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Definition of Caloric Expenditure

by
author image Kirstin Hendrickson
Kirstin Hendrickson is a writer, teacher, coach, athlete and author of the textbook "Chemistry In The World." She's been teaching and writing about health, wellness and nutrition for more than 10 years. She has a Bachelor of Science in zoology, a Bachelor of Science in psychology, a Master of Science in chemistry and a doctoral degree in bioorganic chemistry.
Definition of Caloric Expenditure
Exercise leads to caloric expenditure. Photo Credit exercise image by Mat Hayward from Fotolia.com

You have probably heard that in order to lose weight, you need to expend more calories each day than you take in. However, you might wonder what exactly caloric expenditure means, or how your body goes about expending calories. There are several different ways in which you use calories each day.

Calories

Though most people simply think of calories as things they don't want too many of, calories are just a measure of energy -- as pounds are a measure of weight. A calorie is, specifically, the amount of energy it takes to heat up 1 mL of water by 1 degree Celsius. The "Calories" listed on a food nutrition label are actually kcal, or kilocalories; the capital "C" indicates the difference between a food Calorie and a regular calorie.

Caloric Expenditure

Almost everything your cells do -- building new proteins and other functional and structural molecules, transmitting information and producing movement -- requires energy. For this reason, you consume nutrients and burn them to extract the calories of energy they contain. You then use this energy -- you expend these calories -- to engage in cellular processes. Caloric expenditure is literally the amount of energy your cells use up in a given period of time.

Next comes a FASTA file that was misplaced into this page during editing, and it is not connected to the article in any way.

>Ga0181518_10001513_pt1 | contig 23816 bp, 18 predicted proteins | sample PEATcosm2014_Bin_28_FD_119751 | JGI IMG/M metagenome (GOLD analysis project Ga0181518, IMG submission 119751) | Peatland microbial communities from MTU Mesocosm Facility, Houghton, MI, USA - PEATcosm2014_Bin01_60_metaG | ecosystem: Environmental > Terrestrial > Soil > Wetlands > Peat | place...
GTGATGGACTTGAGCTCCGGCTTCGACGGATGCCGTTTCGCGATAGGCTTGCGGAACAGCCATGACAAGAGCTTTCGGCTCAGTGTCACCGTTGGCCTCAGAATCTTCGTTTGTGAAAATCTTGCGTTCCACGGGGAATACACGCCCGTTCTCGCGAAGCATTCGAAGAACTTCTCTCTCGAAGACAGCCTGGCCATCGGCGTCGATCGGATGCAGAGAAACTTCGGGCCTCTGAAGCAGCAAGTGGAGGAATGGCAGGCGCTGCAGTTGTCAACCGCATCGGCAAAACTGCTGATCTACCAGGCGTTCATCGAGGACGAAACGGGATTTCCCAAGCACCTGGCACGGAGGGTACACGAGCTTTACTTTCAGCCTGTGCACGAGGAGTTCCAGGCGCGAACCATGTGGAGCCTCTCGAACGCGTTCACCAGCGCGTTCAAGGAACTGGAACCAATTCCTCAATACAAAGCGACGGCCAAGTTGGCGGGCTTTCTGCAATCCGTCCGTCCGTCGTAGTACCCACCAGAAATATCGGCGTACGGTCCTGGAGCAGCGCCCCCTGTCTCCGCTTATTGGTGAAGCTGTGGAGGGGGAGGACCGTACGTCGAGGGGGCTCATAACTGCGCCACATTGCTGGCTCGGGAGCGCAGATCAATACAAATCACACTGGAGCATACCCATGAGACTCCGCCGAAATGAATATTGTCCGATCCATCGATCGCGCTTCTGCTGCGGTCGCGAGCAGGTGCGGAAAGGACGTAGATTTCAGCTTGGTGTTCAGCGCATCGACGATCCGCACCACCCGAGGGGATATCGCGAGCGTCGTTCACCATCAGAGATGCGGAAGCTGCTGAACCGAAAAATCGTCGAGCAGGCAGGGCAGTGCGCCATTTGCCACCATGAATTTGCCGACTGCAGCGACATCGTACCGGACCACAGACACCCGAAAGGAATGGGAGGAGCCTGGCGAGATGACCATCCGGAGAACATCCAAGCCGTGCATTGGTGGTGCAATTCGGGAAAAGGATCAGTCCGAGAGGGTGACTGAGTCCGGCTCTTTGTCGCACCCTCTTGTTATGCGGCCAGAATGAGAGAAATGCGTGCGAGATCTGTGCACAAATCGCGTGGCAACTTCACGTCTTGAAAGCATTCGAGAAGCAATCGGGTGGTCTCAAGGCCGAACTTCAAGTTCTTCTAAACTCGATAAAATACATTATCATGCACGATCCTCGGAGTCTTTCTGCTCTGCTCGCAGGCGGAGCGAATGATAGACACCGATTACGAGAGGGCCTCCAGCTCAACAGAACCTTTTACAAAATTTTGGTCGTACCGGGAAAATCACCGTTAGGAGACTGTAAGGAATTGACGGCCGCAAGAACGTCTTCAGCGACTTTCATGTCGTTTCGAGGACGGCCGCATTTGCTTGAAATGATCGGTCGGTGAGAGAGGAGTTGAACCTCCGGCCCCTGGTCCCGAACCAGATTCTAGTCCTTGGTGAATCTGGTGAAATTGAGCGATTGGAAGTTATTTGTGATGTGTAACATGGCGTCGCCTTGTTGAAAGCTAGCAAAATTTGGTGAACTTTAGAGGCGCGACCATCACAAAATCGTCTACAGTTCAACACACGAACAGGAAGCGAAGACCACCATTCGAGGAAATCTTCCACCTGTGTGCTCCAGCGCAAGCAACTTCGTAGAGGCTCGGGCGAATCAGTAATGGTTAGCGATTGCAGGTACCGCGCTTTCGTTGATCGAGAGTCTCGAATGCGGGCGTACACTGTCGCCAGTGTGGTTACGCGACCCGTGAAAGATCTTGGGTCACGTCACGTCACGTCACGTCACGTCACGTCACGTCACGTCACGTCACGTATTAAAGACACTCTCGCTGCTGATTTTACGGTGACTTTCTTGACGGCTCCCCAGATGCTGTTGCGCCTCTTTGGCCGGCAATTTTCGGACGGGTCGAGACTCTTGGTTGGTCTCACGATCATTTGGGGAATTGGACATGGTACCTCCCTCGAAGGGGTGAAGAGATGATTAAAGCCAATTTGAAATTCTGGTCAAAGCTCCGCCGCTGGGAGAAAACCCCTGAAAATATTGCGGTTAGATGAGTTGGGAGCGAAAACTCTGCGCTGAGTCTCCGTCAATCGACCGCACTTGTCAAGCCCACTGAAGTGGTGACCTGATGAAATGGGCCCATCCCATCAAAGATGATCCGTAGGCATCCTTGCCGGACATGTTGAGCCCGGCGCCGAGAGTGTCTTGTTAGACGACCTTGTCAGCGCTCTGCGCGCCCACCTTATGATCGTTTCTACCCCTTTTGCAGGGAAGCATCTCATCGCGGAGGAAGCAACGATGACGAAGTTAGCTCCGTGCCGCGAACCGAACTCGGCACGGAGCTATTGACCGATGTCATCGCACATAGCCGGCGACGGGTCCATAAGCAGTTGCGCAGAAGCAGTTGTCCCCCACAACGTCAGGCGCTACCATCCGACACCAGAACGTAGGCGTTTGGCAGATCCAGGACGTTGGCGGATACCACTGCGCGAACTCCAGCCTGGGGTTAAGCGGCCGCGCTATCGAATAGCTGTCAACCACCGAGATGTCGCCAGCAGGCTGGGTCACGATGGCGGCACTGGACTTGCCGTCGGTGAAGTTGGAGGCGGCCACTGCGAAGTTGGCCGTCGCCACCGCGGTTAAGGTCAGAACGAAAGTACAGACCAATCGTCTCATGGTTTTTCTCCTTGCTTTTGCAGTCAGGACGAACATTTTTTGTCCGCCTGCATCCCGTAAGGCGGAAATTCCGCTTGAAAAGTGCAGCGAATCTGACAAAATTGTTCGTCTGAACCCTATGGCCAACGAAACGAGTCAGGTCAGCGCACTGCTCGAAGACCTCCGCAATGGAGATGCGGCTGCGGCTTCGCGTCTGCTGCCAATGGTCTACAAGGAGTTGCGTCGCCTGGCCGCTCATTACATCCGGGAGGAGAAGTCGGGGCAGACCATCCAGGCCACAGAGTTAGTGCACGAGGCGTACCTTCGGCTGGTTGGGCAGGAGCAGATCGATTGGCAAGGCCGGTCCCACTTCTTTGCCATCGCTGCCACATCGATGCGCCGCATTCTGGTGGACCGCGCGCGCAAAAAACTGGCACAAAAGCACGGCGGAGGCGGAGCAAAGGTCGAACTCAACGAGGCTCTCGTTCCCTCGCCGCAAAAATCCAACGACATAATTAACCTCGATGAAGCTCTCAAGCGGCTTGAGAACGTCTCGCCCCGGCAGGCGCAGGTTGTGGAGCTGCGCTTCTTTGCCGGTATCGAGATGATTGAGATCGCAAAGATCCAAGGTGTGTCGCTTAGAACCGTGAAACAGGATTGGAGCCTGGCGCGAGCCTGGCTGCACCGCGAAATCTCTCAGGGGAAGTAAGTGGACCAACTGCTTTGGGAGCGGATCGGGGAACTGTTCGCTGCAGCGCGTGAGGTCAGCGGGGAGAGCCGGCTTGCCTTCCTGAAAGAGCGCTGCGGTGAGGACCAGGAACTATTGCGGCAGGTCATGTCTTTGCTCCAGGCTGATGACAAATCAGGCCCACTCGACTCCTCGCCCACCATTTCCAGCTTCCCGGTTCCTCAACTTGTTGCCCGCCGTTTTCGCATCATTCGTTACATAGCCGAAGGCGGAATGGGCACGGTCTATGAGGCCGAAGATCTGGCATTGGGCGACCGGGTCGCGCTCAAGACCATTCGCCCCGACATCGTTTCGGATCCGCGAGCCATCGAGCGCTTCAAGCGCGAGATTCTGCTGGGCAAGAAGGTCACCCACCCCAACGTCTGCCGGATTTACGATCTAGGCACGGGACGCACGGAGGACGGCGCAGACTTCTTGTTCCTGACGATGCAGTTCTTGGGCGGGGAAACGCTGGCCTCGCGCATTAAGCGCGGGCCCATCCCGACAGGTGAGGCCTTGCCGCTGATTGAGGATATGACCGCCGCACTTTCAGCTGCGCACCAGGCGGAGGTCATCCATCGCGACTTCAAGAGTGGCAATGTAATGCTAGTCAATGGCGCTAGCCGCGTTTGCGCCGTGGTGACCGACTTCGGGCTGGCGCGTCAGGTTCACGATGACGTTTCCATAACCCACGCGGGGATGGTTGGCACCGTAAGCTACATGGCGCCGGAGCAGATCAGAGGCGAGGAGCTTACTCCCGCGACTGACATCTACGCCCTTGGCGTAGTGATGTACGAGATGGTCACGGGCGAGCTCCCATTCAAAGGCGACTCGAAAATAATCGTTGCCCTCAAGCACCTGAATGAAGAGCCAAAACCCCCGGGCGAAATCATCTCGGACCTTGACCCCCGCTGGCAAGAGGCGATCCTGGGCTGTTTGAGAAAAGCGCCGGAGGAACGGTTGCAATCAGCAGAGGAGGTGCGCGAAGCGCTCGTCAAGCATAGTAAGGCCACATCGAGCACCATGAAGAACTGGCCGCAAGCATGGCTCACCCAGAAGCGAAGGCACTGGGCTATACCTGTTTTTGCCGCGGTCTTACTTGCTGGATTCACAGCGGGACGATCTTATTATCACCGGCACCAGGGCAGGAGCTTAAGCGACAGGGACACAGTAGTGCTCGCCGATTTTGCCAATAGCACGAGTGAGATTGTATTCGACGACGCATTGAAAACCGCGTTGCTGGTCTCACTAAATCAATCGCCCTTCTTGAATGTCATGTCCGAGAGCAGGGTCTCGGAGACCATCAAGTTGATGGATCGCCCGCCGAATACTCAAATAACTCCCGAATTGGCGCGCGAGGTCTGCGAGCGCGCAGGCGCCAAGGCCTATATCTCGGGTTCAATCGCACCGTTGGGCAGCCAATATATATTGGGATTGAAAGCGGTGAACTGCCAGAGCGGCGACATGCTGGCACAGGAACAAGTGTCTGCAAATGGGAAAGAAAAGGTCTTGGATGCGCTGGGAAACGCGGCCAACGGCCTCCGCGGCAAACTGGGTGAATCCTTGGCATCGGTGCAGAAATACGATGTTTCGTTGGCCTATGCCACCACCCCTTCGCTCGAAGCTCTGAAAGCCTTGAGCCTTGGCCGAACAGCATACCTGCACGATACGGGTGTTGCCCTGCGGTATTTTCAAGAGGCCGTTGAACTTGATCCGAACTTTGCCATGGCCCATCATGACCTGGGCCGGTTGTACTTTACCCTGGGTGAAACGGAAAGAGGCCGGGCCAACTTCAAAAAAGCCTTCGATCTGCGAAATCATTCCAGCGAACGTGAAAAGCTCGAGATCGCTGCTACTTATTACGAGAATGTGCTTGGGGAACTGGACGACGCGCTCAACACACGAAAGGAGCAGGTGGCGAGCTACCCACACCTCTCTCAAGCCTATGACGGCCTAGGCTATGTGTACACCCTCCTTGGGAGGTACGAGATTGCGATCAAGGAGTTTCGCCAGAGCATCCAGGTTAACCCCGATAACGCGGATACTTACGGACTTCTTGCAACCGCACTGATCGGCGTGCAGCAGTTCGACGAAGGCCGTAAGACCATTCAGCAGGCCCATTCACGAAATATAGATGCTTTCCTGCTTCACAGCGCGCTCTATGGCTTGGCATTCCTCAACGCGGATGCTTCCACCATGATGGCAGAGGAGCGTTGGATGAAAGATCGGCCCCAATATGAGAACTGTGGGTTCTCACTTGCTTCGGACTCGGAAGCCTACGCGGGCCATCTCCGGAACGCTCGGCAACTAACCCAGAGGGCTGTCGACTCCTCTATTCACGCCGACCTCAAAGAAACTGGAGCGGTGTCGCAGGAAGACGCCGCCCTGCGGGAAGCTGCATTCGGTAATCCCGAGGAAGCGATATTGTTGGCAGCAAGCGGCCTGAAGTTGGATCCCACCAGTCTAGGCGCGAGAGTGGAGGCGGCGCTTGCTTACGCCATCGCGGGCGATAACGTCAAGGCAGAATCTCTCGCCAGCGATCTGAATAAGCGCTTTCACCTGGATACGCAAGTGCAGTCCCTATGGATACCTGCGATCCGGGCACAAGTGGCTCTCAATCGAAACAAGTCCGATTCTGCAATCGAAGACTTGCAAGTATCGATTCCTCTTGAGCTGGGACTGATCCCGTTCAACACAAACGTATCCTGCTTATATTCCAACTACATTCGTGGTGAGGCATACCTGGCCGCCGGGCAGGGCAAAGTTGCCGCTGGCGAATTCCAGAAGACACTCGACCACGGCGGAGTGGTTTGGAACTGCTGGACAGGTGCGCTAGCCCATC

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Types of Expenditure

There are many general categories of caloric expenditure. For instance, you need a certain number of calories each day -- it varies with age, gender, sex and body composition -- to maintain basic function. This is your resting metabolic rate. You also need calories to move around and do the things you do, exercise and otherwise. This is your physical activity energy expenditure. Finally, you use energy to burn the nutrients in the food you eat -- this is the thermic effect of food.

Average Expenditure

Your caloric expenditure each day depends upon many things: your age, gender, activity level, body type and genetic factors. Generally speaking, younger adults burn more calories each day than older adults, and men burn more than women. The larger you are, the more calories you'll expend, and active people burn far more calories than less active. Most average women burn about 1,800 to 2,200 calories a day, and most average men burn about 300 to 500 calories more.

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References

  • "Human Physiology"; Lauralee Sherwood, Ph.D.; 2004
  • "Biochemistry"; Reginald Garrett, Ph.D. and Charles Grisham, Ph.D.; 2007
  • "Anatomy and Physiology"; Gary Thibodeau, Ph.D.; 2007
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